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Apple Advances their Work on a Future Scrollable-Like Digital Newspaper Device

10.7 - New Patents


In October 2014 Patently Apple presented a patent report titled "Apple Surprises us with an Exciting Invention Revealing a Next Generation Digital Periodical Device using Flexible Displays." The patent application had never surfaced publicly under Apple and our first viewing of this was in the form of a granted patent. You could review that report for the overview of the digital periodical/newspaper system here that covered granted patent 8,855,727. We also covered Apple's second granted patent on this concept that was issued in May 2016 under number 9,332,113. Each time Apple focused on different patent claims and features. Today, the U.S. Patent and Trademark Office published a patent application from Apple today that reveals their continuing work on this invention that could one day lead to a scrollable-like device.


In Apple's first granted patent, the digital periodical was referred to in the patent claims to be a mobile phone. In the latest patent filing, "the device" is no longer a mobile phone, but rather on that could be rolled up when the reader is finished using it. Patent claim 5 states that the electronic device comprises of a housing, wherein the flexible display is configured to collapse and roll up into the housing. Patent claim further notes that the flexible display is stored in the housing in a first mode and expanded out of the housing in a second mode. The device could be circular or cubical in design.


Secondly, Apple focuses more the bending action in this filing. Apple notes in claim 10: "A method of operating an electronic device, wherein the electronic device includes a flexible display and a plurality of sensors configured to detect bending of the flexible display, and wherein the flexible display is configured to be bent from a first shape to a second shape, the method comprising: displaying an image with the flexible display while the electronic device has the first shape; with the plurality of sensors, detecting that the flexible display has been bent from the first shape to the second shape; and in response to detecting that the flexible display has been bent into the second shape, modifying the image displayed by the flexible display."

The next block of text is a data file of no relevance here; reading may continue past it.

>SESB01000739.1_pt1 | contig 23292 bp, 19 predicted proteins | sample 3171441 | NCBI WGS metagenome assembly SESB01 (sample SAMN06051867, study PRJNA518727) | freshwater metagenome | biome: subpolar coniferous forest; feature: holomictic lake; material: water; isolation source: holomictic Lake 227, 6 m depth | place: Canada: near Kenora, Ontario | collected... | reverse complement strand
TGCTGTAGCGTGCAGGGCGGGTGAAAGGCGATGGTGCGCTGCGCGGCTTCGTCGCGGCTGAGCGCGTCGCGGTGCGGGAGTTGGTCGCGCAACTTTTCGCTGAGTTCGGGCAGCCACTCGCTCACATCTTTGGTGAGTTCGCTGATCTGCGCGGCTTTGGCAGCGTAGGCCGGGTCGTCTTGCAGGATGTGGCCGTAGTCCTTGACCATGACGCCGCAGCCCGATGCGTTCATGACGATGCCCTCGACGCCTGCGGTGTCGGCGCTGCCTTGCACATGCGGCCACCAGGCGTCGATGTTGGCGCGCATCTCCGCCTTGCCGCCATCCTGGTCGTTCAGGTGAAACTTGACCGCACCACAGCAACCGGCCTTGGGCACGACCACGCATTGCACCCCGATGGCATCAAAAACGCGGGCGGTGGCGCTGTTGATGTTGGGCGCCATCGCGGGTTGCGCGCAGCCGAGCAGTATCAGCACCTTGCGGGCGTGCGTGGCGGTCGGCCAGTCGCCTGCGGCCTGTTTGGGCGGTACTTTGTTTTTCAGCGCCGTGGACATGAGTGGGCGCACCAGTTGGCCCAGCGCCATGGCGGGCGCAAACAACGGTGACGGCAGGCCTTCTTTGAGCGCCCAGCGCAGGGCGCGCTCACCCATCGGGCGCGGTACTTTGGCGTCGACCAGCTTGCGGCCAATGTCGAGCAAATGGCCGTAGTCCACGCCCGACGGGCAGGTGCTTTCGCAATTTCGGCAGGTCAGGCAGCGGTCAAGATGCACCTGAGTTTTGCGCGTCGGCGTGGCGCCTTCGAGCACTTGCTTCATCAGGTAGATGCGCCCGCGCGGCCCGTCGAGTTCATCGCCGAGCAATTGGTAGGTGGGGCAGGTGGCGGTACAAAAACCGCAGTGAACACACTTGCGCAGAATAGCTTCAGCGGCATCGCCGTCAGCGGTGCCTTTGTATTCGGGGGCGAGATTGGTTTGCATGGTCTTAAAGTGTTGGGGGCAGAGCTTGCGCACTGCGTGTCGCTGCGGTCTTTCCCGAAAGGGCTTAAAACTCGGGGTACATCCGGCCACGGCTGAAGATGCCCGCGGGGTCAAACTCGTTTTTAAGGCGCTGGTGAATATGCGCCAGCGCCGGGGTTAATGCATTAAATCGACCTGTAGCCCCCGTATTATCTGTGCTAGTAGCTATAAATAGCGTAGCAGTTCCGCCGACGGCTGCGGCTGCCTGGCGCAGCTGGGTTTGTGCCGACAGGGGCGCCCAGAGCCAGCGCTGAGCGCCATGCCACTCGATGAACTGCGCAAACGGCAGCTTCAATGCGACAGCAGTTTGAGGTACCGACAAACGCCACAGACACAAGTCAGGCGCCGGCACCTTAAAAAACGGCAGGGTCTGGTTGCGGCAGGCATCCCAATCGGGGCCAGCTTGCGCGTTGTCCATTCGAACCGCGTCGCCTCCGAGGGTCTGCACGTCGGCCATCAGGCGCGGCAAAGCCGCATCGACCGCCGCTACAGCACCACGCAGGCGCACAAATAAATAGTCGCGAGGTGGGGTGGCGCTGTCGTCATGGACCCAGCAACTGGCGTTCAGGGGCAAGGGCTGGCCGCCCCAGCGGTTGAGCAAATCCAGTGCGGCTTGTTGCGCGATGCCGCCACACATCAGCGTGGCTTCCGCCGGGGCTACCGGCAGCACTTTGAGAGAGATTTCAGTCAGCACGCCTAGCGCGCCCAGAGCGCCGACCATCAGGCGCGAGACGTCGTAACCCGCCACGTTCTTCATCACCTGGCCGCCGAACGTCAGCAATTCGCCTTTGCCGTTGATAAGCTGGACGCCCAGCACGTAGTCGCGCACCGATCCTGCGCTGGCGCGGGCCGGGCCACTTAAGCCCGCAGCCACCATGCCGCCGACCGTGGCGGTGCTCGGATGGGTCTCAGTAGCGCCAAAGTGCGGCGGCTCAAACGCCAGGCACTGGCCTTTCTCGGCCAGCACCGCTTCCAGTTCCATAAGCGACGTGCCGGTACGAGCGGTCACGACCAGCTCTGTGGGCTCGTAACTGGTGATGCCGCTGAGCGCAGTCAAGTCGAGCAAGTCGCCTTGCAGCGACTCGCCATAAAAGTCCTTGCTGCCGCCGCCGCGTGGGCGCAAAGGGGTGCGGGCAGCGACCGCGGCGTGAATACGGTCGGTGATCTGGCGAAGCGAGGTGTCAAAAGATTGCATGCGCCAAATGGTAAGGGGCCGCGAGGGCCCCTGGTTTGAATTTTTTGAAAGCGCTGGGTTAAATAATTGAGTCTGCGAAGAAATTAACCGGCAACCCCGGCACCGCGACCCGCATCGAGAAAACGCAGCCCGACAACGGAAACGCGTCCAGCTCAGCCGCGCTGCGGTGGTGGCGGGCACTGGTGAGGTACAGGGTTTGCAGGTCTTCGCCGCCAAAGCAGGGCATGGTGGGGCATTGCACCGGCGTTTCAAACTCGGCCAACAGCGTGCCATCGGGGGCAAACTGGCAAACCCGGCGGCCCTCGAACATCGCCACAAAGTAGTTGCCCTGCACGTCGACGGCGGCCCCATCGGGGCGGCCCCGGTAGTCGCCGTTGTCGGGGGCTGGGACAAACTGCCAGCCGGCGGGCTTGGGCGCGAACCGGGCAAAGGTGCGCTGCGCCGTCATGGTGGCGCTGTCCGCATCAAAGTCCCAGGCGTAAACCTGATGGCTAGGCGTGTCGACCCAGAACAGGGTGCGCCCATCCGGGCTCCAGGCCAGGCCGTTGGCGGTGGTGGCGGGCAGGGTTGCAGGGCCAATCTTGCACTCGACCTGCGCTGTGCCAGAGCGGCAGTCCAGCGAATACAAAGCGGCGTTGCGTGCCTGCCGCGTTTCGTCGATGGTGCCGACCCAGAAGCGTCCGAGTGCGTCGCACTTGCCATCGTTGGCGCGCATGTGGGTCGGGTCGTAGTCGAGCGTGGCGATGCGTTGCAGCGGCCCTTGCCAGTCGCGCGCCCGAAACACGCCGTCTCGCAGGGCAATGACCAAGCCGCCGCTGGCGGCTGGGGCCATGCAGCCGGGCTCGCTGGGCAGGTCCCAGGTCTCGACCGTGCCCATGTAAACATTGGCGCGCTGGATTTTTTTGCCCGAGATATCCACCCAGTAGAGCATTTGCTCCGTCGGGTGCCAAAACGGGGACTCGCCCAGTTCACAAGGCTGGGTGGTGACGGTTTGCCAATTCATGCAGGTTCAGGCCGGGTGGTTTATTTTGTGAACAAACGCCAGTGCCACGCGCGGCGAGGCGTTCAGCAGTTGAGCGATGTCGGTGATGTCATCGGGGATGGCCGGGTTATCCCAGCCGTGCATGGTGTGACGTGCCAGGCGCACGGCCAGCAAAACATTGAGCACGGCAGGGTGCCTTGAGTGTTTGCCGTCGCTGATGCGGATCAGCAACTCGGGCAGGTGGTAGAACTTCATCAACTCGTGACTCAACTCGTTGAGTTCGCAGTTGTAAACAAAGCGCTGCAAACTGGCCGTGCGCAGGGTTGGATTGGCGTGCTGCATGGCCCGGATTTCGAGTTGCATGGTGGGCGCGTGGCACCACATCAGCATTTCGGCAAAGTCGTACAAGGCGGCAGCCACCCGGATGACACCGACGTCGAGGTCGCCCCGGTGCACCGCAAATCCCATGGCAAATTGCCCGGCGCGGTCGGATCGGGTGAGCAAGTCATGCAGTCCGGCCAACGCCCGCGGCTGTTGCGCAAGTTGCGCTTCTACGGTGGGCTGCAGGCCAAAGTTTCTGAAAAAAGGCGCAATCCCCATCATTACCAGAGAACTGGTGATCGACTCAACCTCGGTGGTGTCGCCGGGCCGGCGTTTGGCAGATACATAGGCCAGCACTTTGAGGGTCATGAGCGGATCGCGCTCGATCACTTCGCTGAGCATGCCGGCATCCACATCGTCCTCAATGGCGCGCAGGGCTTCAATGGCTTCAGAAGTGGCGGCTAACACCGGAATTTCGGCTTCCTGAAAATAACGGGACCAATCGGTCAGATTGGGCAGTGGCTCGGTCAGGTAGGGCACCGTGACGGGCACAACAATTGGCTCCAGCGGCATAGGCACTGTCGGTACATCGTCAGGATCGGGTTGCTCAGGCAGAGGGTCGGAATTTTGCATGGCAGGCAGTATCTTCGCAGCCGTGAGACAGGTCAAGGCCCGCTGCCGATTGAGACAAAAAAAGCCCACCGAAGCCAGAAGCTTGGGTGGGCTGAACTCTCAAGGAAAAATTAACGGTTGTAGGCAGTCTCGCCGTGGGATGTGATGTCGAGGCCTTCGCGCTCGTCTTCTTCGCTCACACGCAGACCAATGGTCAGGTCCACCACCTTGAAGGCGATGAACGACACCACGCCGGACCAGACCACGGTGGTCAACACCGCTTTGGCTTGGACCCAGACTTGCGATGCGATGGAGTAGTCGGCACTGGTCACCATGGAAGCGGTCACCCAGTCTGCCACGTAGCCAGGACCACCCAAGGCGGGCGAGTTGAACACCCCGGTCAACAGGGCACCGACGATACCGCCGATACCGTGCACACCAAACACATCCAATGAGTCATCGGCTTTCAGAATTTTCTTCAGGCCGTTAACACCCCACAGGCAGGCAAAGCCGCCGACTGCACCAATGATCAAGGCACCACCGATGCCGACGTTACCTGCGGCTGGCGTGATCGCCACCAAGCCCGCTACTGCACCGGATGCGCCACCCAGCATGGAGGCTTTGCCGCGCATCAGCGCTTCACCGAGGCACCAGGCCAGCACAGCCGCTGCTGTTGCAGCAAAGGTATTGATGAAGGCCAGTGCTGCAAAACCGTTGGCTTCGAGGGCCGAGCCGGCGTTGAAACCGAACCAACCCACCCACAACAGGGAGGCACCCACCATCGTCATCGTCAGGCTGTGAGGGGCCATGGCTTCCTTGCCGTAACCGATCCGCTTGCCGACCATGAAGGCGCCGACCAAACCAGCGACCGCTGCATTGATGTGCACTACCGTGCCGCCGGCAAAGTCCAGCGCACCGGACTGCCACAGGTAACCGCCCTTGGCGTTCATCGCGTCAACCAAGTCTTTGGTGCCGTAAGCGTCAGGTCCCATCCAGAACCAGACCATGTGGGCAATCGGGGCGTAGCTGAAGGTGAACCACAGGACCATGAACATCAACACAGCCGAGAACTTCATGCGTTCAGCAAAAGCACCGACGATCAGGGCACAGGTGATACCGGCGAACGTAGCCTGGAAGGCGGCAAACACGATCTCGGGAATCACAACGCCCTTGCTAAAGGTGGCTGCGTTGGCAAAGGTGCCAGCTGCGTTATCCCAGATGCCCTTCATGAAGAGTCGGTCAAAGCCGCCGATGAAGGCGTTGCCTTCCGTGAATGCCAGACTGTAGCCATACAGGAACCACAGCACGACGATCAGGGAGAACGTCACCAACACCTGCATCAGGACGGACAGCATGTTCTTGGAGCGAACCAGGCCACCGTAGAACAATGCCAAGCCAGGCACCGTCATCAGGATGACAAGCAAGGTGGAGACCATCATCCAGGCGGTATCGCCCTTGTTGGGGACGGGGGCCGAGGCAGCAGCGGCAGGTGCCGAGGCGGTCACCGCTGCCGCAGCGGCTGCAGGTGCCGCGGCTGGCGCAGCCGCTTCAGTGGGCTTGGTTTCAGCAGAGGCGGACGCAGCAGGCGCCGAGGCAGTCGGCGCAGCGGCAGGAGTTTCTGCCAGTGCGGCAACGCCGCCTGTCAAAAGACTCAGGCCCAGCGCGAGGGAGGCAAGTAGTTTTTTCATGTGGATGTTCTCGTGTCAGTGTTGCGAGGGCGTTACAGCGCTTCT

To review all of the new claims, see patent application 20160231785 which Apple filed in April 2016.


Looking to the future, Apple has a lot of technology in the form of intellectual property regarding displays, sensors, devices and software. This invention obviously fell into an area of great interest to Apple, because in the end, Apple acquired the initial patent from inventor Harry Vartanian from Philadelphia. Vartanian and friend Jaron Rhodes work at their company called HJ Laboratories. It's a company that develops, applies for and sells patents.


This is likely why Apple has filed so many continuation patents since acquiring it so as to tweak the invention into how they perceive it to be and how to make it work within a workable device roadmap – should they decide to proceed with the idea. Whether Apple sees this as a defensive patent or one they wish to bring to market offensively remains an open question at this point in time.


I say defensively because Apple knows that their rival Samsung is working on similar devices and concepts such as those noted below in our graphic which covers a scrollable smartphone, a cube, rollable and foldable devices. Patently Mobile, our other IP blog covering Samsung, Google and Microsoft patents, has many other Samsung invention reports along these lines.


3af 88 scrollable smartphone +


10. 2  PA - Notice BarPatently Apple presents a detailed summary of patent applications with associated graphics for journalistic news purposes as each such patent application is revealed by the U.S. Patent & Trade Office. Readers are cautioned that the full text of any patent application should be read in its entirety for full and accurate details. About Making Comments on our Site: Patently Apple reserves the right to post, dismiss or edit any comments. Comments are reviewed daily from 5am to 6pm MST and sporadically over the weekend.




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